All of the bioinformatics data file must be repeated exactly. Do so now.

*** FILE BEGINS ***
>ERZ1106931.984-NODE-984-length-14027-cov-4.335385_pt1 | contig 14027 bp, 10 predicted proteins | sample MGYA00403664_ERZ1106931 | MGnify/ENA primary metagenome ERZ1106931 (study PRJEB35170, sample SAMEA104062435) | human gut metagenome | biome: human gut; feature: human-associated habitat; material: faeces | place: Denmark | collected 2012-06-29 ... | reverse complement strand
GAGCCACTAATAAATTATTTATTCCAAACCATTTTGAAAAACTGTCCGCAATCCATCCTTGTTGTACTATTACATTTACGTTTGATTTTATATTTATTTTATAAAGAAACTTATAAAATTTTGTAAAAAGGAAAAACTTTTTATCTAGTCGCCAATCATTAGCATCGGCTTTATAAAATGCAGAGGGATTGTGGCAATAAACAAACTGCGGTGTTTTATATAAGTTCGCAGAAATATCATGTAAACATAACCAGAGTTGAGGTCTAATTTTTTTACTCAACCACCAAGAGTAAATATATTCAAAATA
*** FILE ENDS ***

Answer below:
>ERZ1106931.984-NODE-984-length-14027-cov-4.335385_pt1 | contig 14027 bp, 10 predicted proteins | sample MGYA00403664_ERZ1106931 | MGnify/ENA primary metagenome ERZ1106931 (study PRJEB35170, sample SAMEA104062435) | human gut metagenome | biome: human gut; feature: human-associated habitat; material: faeces | place: Denmark | collected 2012-06-29 ... | reverse complement strand
GAGCCACTAATAAATTATTTATTCCAAACCATTTTGAAAAACTGTCCGCAATCCATCCTTGTTGTACTATTACATTTACGTTTGATTTTATATTTATTTTATAAAGAAACTTATAAAATTTTGTAAAAAGGAAAAACTTTTTATCTAGTCGCCAATCATTAGCATCGGCTTTATAAAATGCAGAGGGATTGTGGCAATAAACAAACTGCGGTGTTTTATATAAGTTCGCAGAAATATCATGTAAACATAACCAGAGTTGAGGTCTAATTTTTTTACTCAACCACCAAGAGTAAATATATTCAAAATA